Algorithm Induction, Modularity and Complexity

Created by W.Langdon from gp-bibliography.bib Revision:1.3949

@PhdThesis{woodward:thesis,
  author =       "John R. Woodward",
  title =        "Algorithm Induction, Modularity and Complexity",
  school =       "School of Computer Science, The University of
                 Birmingham",
  year =         "2004",
  address =      "UK",
  month =        sep,
  email =        "jrw@cs.bham.ac.uk",
  keywords =     "genetic algorithms, genetic programming",
  URL =          "http://www.cs.stir.ac.uk/~jrw/publications/thesis.pdf",
  size =         "149 pages",
  abstract =     "We are concerned with the induction of a rule from a
                 set of observations, the goal being to succinctly
                 describe the observed data, but more importantly to
                 place us in a position to make predictions about future
                 data which we have not previously seen. One approach to
                 rule induction is to form a hypothesis space which
                 consists of potential rules or hypotheses, and then
                 search this space for a rule which is consistent with
                 the observed data. One formulation of this approach is
                 Genetic Programming, where the hypothesis spaces
                 consists of computer programs and the search of this
                 space is conducted using biologically inspired search
                 operators and a fitness function.

                 The well known No Free Lunch theorems are central to
                 search and essentially says all search algorithms
                 perform equally, under a number of assumptions. We
                 examine these assumptions and show that they are
                 invalidated when the hypothesis space contains
                 hypotheses which represent functions with different
                 frequencies, as is the case with Genetic Programming
                 and a number of other Machine Learning paradigms. The
                 Conservation of Generalisation, which is related to the
                 No Free Lunch theorems, implies that generalisation is
                 impossible. This is contrary to Occam's razor. The
                 Conservation of Generalisation theorems and Occam's
                 razor are consistent if we restrict ourselves to
                 representations which do not compress the observed
                 data.

                 We define the representational complexity of a function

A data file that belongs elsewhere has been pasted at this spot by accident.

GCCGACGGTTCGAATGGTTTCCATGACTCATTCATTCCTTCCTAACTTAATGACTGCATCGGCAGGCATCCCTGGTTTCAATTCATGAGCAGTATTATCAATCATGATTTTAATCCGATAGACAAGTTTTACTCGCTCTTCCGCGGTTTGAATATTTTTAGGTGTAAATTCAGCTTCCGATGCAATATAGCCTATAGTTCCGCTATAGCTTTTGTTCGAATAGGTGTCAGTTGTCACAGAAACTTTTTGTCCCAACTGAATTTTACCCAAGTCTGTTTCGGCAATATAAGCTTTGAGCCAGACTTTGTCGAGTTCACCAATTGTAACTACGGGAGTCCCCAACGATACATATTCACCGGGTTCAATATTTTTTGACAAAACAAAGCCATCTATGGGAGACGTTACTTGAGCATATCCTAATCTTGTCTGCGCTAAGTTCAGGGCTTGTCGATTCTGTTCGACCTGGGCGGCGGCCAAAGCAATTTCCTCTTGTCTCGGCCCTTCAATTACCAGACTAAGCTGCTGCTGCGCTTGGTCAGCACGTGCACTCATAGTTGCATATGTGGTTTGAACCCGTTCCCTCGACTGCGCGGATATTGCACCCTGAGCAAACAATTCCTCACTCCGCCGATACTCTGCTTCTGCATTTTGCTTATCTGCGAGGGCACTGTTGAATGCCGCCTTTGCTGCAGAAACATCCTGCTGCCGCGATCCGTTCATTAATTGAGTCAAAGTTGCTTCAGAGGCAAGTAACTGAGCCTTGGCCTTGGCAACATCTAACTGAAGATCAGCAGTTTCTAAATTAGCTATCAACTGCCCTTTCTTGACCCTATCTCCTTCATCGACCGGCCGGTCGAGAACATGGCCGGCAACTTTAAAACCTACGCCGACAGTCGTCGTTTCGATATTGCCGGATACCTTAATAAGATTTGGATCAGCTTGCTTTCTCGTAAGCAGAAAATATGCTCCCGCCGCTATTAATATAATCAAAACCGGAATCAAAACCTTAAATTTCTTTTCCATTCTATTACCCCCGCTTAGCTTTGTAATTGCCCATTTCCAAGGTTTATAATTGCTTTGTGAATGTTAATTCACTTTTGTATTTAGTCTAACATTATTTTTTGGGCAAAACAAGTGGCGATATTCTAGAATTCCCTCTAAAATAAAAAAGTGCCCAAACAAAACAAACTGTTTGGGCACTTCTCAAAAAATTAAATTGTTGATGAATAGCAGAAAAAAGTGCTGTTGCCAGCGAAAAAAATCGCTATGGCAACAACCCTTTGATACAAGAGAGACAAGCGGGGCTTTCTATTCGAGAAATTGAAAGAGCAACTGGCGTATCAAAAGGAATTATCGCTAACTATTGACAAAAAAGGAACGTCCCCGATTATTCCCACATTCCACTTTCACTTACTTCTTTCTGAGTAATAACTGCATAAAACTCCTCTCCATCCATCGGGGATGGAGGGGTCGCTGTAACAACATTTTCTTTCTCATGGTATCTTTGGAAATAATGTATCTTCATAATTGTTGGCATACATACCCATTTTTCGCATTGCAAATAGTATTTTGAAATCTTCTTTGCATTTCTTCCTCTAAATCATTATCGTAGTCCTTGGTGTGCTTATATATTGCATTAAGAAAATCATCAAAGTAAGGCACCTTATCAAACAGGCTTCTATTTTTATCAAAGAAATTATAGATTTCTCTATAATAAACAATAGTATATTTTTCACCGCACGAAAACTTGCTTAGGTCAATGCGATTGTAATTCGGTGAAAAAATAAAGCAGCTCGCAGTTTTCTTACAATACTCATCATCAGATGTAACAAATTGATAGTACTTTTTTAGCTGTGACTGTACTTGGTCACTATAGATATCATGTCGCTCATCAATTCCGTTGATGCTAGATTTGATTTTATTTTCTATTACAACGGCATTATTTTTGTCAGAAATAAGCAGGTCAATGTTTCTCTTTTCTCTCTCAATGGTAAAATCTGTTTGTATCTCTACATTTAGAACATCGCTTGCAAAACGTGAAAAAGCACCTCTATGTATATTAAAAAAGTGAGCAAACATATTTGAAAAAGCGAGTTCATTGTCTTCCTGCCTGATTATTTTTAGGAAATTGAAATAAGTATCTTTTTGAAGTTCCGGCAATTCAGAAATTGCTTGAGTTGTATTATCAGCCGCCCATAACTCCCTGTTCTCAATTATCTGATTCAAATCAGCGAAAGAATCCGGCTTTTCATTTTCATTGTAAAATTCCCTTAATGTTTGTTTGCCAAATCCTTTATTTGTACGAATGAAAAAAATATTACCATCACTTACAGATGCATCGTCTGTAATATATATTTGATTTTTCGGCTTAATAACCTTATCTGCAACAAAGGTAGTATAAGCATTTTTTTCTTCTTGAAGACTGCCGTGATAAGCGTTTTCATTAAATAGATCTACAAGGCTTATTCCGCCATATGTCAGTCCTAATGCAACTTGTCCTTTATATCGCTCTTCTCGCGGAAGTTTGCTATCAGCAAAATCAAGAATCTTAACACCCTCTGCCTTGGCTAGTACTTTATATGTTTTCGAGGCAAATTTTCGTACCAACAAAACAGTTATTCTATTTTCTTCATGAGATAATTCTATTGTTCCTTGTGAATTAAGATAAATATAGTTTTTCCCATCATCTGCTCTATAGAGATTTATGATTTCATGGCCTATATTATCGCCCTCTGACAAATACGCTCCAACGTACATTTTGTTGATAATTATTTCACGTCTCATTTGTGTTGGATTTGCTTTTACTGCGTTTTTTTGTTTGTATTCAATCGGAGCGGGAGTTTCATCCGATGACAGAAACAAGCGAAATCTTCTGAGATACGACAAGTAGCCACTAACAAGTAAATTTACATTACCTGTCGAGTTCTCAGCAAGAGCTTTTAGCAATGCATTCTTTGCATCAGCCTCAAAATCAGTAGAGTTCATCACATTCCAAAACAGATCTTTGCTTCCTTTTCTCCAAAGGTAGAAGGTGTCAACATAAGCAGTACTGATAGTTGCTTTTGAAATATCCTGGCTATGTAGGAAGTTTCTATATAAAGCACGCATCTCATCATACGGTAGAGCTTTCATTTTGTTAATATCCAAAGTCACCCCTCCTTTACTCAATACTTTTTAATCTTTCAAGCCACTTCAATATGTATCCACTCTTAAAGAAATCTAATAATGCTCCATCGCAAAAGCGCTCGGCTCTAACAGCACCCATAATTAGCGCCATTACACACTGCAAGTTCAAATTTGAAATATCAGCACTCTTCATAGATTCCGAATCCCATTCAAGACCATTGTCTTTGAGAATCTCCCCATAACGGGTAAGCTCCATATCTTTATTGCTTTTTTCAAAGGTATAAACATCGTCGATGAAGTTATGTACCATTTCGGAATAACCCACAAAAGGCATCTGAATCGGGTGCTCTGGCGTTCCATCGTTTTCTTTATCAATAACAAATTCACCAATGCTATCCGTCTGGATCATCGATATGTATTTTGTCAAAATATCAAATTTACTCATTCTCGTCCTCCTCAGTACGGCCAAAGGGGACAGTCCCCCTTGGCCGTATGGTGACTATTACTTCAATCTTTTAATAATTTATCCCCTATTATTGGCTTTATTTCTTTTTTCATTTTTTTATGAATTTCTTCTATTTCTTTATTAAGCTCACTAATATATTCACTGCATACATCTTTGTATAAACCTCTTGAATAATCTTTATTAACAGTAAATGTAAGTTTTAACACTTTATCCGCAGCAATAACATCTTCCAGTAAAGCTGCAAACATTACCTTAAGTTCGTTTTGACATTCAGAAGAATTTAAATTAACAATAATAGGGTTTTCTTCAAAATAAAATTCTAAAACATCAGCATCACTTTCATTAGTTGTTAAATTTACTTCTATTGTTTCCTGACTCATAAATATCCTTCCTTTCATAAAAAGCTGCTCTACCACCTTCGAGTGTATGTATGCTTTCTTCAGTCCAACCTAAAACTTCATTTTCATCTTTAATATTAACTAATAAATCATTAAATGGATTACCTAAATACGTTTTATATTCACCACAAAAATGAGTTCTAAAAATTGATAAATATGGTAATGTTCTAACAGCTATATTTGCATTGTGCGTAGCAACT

to be the minimum size of a given representation which
                 can express the function. Given a primitive set, and
                 the operation of composition, new functions can be
                 constructed, which is the representation standard
                 Genetic Programming uses to express functions. However
                 the complexity of a function under this type of
                 representation will depend on the primitive set. We
                 prove that if a representation is capable of expressing
                 modules (i.e. reuse of component parts of the
                 representation), then the complexity of a function is
                 independent of the primitive set (up to a constant
                 which depends on the primitive set but not on the
                 function being represented).

                 We then conduct a number of experiments related to the
                 evolution of Turing Complete representations. We argue
                 that, if a representation can address the general case
                 of a variable sized problem then the average number of
                 evaluations to find a solution is independent of the
                 problem size. In Genetic Programming, a fitness
                 function is used to drive the evolutionary process and
                 promote programs which are more likely to lead to
                 solutions. We experiment with a fitness function which
                 includes information about whether or not a program had
                 to be aborted during it's evaluation and demonstrate
                 that a 10 fold reduction in the number of evaluations
                 can be achieved on an arithmetic problem. Finally, we
                 experiment with a crossover operator which is inspired
                 by the theory of recursive functions and reduced the
                 probability of producing a program which has to be
                 terminated during its evaluation.",
}

Genetic Programming entries for John R Woodward

Citations